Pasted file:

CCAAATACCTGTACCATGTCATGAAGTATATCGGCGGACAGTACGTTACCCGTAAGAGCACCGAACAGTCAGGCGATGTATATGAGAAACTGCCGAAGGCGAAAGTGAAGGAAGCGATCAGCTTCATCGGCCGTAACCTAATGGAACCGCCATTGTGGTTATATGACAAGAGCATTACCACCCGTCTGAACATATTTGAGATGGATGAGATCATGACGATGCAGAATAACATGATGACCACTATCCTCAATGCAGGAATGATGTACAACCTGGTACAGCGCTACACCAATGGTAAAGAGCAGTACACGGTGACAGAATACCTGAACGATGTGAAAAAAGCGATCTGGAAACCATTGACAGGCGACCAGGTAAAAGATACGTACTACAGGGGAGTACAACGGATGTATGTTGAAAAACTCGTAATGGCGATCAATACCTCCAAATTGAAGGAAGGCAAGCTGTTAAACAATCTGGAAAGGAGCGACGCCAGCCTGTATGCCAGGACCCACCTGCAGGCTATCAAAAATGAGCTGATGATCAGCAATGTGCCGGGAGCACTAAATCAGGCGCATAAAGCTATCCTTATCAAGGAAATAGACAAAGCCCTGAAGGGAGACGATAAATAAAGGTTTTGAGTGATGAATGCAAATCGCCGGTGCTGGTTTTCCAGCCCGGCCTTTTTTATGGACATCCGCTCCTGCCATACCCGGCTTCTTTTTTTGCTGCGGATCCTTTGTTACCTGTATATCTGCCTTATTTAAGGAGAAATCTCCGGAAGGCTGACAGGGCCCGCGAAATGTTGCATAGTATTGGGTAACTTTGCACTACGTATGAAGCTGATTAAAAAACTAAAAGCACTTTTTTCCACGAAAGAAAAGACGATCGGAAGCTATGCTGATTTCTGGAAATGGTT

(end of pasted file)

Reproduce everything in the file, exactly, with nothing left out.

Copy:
CCAAATACCTGTACCATGTCATGAAGTATATCGGCGGACAGTACGTTACCCGTAAGAGCACCGAACAGTCAGGCGATGTATATGAGAAACTGCCGAAGGCGAAAGTGAAGGAAGCGATCAGCTTCATCGGCCGTAACCTAATGGAACCGCCATTGTGGTTATATGACAAGAGCATTACCACCCGTCTGAACATATTTGAGATGGATGAGATCATGACGATGCAGAATAACATGATGACCACTATCCTCAATGCAGGAATGATGTACAACCTGGTACAGCGCTACACCAATGGTAAAGAGCAGTACACGGTGACAGAATACCTGAACGATGTGAAAAAAGCGATCTGGAAACCATTGACAGGCGACCAGGTAAAAGATACGTACTACAGGGGAGTACAACGGATGTATGTTGAAAAACTCGTAATGGCGATCAATACCTCCAAATTGAAGGAAGGCAAGCTGTTAAACAATCTGGAAAGGAGCGACGCCAGCCTGTATGCCAGGACCCACCTGCAGGCTATCAAAAATGAGCTGATGATCAGCAATGTGCCGGGAGCACTAAATCAGGCGCATAAAGCTATCCTTATCAAGGAAATAGACAAAGCCCTGAAGGGAGACGATAAATAAAGGTTTTGAGTGATGAATGCAAATCGCCGGTGCTGGTTTTCCAGCCCGGCCTTTTTTATGGACATCCGCTCCTGCCATACCCGGCTTCTTTTTTTGCTGCGGATCCTTTGTTACCTGTATATCTGCCTTATTTAAGGAGAAATCTCCGGAAGGCTGACAGGGCCCGCGAAATGTTGCATAGTATTGGGTAACTTTGCACTACGTATGAAGCTGATTAAAAAACTAAAAGCACTTTTTTCCACGAAAGAAAAGACGATCGGAAGCTATGCTGATTTCTGGAAATGGTT